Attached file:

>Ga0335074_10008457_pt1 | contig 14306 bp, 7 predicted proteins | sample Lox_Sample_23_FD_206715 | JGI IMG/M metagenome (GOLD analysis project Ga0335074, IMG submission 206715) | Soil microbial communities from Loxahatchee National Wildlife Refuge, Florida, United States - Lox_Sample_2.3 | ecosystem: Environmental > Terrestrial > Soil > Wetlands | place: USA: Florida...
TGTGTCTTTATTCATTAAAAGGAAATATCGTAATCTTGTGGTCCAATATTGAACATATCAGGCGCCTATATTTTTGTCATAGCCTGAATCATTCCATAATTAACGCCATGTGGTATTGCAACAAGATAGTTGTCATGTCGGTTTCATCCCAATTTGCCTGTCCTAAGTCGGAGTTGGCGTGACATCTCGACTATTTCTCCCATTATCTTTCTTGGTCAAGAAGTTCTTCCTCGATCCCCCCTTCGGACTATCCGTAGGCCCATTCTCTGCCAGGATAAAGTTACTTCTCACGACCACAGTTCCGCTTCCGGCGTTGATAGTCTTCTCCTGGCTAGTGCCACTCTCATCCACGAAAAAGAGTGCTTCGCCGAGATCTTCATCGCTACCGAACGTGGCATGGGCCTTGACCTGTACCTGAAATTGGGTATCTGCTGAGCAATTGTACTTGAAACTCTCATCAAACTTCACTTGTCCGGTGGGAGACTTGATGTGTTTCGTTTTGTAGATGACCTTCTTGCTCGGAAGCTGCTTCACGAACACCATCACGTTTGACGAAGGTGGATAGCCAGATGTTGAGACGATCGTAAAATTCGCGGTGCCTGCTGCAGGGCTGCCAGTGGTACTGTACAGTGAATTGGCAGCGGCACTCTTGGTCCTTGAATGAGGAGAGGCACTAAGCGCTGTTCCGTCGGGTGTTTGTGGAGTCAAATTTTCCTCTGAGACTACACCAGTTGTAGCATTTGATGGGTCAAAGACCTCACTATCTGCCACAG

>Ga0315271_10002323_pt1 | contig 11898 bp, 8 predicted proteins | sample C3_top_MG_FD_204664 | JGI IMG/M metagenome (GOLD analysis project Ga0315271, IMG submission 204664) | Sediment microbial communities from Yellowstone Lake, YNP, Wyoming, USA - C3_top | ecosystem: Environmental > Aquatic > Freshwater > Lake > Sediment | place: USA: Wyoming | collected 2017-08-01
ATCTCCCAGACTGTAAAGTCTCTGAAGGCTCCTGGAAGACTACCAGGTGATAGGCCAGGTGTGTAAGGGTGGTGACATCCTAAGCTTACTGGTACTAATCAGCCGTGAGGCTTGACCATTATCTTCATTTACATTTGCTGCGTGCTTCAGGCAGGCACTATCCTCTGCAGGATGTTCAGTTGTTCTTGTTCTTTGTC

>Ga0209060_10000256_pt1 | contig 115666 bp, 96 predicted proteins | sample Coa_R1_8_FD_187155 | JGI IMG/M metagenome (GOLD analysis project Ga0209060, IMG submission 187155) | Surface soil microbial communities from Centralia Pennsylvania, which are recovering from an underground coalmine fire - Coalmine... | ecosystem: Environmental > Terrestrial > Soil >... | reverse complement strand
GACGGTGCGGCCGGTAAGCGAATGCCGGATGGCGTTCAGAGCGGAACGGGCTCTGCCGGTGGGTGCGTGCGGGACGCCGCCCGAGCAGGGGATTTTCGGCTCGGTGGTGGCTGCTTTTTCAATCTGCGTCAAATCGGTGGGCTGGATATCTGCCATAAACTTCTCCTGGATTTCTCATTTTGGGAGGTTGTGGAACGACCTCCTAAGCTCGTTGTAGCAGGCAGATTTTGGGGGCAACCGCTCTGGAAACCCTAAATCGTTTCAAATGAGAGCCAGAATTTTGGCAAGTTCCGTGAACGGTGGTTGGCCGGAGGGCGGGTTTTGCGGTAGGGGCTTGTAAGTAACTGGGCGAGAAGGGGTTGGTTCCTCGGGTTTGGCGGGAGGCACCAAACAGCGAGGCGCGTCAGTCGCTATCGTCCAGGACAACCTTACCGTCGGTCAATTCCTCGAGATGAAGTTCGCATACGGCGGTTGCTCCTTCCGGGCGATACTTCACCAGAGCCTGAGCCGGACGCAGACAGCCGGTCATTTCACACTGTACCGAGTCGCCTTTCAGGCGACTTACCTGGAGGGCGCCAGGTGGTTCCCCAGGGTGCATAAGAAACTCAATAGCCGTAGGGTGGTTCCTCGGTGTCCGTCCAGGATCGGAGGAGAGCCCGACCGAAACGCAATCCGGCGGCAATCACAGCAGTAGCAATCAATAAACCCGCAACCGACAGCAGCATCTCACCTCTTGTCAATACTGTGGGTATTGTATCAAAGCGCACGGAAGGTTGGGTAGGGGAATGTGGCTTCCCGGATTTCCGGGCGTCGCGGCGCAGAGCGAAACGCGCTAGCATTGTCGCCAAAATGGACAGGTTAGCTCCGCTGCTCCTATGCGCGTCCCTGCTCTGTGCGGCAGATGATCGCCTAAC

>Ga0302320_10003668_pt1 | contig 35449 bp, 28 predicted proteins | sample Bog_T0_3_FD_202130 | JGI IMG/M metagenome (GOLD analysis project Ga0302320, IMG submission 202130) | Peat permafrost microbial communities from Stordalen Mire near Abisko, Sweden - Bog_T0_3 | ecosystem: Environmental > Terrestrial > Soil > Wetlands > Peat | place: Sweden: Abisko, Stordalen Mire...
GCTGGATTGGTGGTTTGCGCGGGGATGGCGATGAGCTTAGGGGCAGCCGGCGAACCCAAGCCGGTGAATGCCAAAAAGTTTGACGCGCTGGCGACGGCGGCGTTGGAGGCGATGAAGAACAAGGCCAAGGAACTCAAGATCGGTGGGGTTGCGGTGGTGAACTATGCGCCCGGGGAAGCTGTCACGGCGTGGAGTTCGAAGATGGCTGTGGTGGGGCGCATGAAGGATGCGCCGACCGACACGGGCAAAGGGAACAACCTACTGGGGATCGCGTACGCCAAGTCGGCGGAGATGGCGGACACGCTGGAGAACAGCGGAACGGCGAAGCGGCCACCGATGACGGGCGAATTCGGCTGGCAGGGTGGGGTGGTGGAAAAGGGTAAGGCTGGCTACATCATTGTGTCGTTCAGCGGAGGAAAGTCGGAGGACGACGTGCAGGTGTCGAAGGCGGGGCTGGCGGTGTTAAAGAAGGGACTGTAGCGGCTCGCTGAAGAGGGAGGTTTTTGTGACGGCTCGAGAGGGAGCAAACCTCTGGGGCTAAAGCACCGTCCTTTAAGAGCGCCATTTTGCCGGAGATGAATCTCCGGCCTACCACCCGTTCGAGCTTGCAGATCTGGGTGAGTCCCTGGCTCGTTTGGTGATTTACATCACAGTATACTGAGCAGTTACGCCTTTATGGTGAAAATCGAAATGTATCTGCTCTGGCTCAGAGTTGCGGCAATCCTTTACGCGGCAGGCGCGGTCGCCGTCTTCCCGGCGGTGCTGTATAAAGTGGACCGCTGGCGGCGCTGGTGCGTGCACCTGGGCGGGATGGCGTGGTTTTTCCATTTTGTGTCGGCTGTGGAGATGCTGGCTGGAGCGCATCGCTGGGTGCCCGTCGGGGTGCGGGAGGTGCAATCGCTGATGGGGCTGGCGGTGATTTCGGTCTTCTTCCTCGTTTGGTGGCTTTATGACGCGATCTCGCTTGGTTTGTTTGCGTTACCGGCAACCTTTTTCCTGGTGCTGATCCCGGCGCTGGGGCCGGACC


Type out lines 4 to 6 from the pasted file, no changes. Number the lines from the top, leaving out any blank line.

ATCTCCCAGACTGTAAAGTCTCTGAAGGCTCCTGGAAGACTACCAGGTGATAGGCCAGGTGTGTAAGGGTGGTGACATCCTAAGCTTACTGGTACTAATCAGCCGTGAGGCTTGACCATTATCTTCATTTACATTTGCTGCGTGCTTCAGGCAGGCACTATCCTCTGCAGGATGTTCAGTTGTTCTTGTTCTTTGTC

>Ga0209060_10000256_pt1 | contig 115666 bp, 96 predicted proteins | sample Coa_R1_8_FD_187155 | JGI IMG/M metagenome (GOLD analysis project Ga0209060, IMG submission 187155) | Surface soil microbial communities from Centralia Pennsylvania, which are recovering from an underground coalmine fire - Coalmine... | ecosystem: Environmental > Terrestrial > Soil >... | reverse complement strand
GACGGTGCGGCCGGTAAGCGAATGCCGGATGGCGTTCAGAGCGGAACGGGCTCTGCCGGTGGGTGCGTGCGGGACGCCGCCCGAGCAGGGGATTTTCGGCTCGGTGGTGGCTGCTTTTTCAATCTGCGTCAAATCGGTGGGCTGGATATCTGCCATAAACTTCTCCTGGATTTCTCATTTTGGGAGGTTGTGGAACGACCTCCTAAGCTCGTTGTAGCAGGCAGATTTTGGGGGCAACCGCTCTGGAAACCCTAAATCGTTTCAAATGAGAGCCAGAATTTTGGCAAGTTCCGTGAACGGTGGTTGGCCGGAGGGCGGGTTTTGCGGTAGGGGCTTGTAAGTAACTGGGCGAGAAGGGGTTGGTTCCTCGGGTTTGGCGGGAGGCACCAAACAGCGAGGCGCGTCAGTCGCTATCGTCCAGGACAACCTTACCGTCGGTCAATTCCTCGAGATGAAGTTCGCATACGGCGGTTGCTCCTTCCGGGCGATACTTCACCAGAGCCTGAGCCGGACGCAGACAGCCGGTCATTTCACACTGTACCGAGTCGCCTTTCAGGCGACTTACCTGGAGGGCGCCAGGTGGTTCCCCAGGGTGCATAAGAAACTCAATAGCCGTAGGGTGGTTCCTCGGTGTCCGTCCAGGATCGGAGGAGAGCCCGACCGAAACGCAATCCGGCGGCAATCACAGCAGTAGCAATCAATAAACCCGCAACCGACAGCAGCATCTCACCTCTTGTCAATACTGTGGGTATTGTATCAAAGCGCACGGAAGGTTGGGTAGGGGAATGTGGCTTCCCGGATTTCCGGGCGTCGCGGCGCAGAGCGAAACGCGCTAGCATTGTCGCCAAAATGGACAGGTTAGCTCCGCTGCTCCTATGCGCGTCCCTGCTCTGTGCGGCAGATGATCGCCTAAC